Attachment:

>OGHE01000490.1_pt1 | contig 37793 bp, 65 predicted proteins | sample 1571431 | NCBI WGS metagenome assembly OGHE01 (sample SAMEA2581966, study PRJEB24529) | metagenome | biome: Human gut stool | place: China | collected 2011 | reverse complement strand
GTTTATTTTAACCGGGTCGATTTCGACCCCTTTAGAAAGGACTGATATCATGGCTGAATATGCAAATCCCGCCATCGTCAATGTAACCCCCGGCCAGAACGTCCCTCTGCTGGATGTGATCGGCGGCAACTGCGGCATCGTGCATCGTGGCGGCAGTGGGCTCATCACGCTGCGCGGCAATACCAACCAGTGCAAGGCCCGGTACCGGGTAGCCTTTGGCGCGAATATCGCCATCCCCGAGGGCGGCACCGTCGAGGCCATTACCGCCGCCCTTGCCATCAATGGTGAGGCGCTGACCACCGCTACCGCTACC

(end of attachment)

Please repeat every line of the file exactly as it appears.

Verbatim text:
>OGHE01000490.1_pt1 | contig 37793 bp, 65 predicted proteins | sample 1571431 | NCBI WGS metagenome assembly OGHE01 (sample SAMEA2581966, study PRJEB24529) | metagenome | biome: Human gut stool | place: China | collected 2011 | reverse complement strand
GTTTATTTTAACCGGGTCGATTTCGACCCCTTTAGAAAGGACTGATATCATGGCTGAATATGCAAATCCCGCCATCGTCAATGTAACCCCCGGCCAGAACGTCCCTCTGCTGGATGTGATCGGCGGCAACTGCGGCATCGTGCATCGTGGCGGCAGTGGGCTCATCACGCTGCGCGGCAATACCAACCAGTGCAAGGCCCGGTACCGGGTAGCCTTTGGCGCGAATATCGCCATCCCCGAGGGCGGCACCGTCGAGGCCATTACCGCCGCCCTTGCCATCAATGGTGAGGCGCTGACCACCGCTACCGCTACC